"Gender identity" and "gender expression" remain undefined

"Expression" and "identity" are problematic concepts (see "Be Yourself": Is This Really Good Advice? and "Be Yourself": Part II).  Apparently, the framers of the Code, decided to pass on the problem of definition to "the courts and tribunals," as they have done with "Creed."  Anywhere this subject is discussed, it is noted that "gender" is cultural and "sex" is biological (although some postmodern deconstructionists like to challenge the latter claim--see Deconstruction and "Ways of Talking).  "Gender" could be listed as a proscribed ground of discrimination without any reference to "expression" or "identity."


Is a new law necessary?

Just as sexual discrimination covers both men and women (even though the original impetus was discrimination against women), gender discrimination would cover every possibility from hyper masculinity to extreme femininity and every mix, variation and crossing in between--without necessarily making any reference to sex or identity or expression.  However, while this change might solve legal and discrimination issues, it does not address the question of pronouns.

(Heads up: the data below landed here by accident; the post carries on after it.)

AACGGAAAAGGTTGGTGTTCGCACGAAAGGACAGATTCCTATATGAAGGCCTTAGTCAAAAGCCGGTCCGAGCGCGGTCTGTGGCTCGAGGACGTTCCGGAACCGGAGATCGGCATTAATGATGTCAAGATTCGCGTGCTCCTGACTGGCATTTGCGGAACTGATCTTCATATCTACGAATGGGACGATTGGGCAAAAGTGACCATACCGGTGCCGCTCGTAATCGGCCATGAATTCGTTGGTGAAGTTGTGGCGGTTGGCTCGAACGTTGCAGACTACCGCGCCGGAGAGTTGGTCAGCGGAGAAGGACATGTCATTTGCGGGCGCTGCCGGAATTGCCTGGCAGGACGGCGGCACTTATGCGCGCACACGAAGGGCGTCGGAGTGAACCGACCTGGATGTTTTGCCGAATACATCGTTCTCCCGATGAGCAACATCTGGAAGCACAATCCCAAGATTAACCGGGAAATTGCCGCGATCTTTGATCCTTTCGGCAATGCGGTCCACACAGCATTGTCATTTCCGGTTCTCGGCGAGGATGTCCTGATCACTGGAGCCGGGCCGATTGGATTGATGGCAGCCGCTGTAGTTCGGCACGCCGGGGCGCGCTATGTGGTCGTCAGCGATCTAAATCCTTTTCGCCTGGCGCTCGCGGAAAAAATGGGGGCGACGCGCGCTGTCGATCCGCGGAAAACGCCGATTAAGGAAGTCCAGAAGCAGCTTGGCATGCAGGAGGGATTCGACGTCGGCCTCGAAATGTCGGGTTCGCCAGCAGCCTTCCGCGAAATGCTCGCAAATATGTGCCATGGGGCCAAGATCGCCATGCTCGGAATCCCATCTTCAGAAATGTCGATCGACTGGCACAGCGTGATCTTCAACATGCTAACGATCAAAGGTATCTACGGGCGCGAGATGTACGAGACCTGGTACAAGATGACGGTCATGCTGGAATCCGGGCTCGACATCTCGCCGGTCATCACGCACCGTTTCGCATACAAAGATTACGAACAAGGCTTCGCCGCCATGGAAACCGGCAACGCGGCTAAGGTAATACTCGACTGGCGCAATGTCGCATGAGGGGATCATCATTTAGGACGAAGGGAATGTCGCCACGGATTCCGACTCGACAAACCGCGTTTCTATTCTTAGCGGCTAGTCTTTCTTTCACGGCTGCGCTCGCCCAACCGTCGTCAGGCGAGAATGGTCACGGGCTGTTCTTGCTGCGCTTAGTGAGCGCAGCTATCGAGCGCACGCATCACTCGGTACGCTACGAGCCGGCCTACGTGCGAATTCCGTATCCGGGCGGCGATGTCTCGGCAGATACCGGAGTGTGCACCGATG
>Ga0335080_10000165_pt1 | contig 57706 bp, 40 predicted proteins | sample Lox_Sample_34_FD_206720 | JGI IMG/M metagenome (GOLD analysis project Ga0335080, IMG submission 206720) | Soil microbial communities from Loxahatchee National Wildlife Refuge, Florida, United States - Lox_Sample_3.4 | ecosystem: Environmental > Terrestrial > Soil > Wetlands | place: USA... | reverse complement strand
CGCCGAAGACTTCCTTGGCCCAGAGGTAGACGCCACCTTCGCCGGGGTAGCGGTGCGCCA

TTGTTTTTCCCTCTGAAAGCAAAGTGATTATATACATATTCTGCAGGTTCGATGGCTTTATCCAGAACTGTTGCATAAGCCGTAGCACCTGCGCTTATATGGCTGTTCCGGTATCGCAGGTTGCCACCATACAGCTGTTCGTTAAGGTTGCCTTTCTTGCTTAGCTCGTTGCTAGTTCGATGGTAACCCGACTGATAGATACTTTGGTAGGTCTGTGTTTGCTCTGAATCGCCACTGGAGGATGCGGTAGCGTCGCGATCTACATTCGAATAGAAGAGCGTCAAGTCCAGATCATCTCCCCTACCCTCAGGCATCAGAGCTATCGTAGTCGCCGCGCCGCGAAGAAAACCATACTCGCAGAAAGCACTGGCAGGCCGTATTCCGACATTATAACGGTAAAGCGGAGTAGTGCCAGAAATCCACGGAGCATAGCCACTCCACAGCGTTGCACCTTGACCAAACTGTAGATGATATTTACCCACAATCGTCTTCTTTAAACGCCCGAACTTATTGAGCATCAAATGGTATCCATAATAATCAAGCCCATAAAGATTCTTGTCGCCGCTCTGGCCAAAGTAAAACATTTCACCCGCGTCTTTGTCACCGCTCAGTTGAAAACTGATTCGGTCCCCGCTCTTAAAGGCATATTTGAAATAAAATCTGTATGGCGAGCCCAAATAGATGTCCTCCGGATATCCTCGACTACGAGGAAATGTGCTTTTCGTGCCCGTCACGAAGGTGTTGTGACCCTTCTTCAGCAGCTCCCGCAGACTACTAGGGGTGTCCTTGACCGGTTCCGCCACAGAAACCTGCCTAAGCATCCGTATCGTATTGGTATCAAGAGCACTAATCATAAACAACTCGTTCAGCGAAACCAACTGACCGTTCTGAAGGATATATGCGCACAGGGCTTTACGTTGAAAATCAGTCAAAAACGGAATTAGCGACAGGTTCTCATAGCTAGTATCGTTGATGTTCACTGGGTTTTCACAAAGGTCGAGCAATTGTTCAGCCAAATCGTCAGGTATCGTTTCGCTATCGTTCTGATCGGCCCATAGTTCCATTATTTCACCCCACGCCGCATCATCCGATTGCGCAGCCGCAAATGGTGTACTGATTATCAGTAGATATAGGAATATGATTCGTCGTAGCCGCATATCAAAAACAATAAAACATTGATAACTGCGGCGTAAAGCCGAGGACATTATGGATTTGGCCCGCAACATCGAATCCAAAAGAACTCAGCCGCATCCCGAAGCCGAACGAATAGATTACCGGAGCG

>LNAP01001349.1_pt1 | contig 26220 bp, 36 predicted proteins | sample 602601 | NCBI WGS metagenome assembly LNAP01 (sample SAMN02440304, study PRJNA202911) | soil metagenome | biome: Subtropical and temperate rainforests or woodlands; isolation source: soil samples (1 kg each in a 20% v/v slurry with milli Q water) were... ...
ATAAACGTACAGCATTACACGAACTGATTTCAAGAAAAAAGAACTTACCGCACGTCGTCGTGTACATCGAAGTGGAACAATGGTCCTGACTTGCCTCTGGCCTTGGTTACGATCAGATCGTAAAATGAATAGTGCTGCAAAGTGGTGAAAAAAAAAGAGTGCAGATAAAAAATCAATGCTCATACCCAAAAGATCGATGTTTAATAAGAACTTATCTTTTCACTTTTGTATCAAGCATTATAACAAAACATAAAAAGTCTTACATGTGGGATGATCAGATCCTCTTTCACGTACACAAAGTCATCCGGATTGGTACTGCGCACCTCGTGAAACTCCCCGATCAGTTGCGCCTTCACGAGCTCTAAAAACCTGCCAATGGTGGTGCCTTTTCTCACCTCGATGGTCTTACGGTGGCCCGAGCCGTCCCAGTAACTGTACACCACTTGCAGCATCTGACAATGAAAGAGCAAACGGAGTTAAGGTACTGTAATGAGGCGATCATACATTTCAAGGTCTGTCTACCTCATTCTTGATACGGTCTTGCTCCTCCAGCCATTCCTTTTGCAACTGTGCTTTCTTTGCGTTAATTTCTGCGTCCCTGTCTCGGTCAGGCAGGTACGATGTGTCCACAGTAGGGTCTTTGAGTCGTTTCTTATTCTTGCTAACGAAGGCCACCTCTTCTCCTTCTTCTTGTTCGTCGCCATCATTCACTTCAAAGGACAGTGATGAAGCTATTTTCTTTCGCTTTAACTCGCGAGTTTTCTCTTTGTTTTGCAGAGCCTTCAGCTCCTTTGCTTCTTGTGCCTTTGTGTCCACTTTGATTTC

Do we really need new pronouns?

Do we really need gender neutral pronouns?  Maybe.  In writing I find myself using "s/he" and "his/her" fairly frequently, or sometimes using "her" when the tradition is to use "he"--when talking about God, for example.  However, are transgender persons being served by the pronoun debate?  It seems the public sphere is being dominated by "experts" on the extreme fringes of the issue with little voice being given to the .6 percent of the population who might be personally affected.


Practical matters

I struggle to imagine myself asking someone "What pronouns do you use?"--as is recommended by LGBT Centres and legislators.  Would anyone, including a transgender person, be pleased with or even understand this question? In a personal interaction, it is highly unlikely that I would use a gendered pronoun with someone:  "you" is gender neutral, and we do not address people in the third person in English; i.e., "he/she," when we are speaking to them.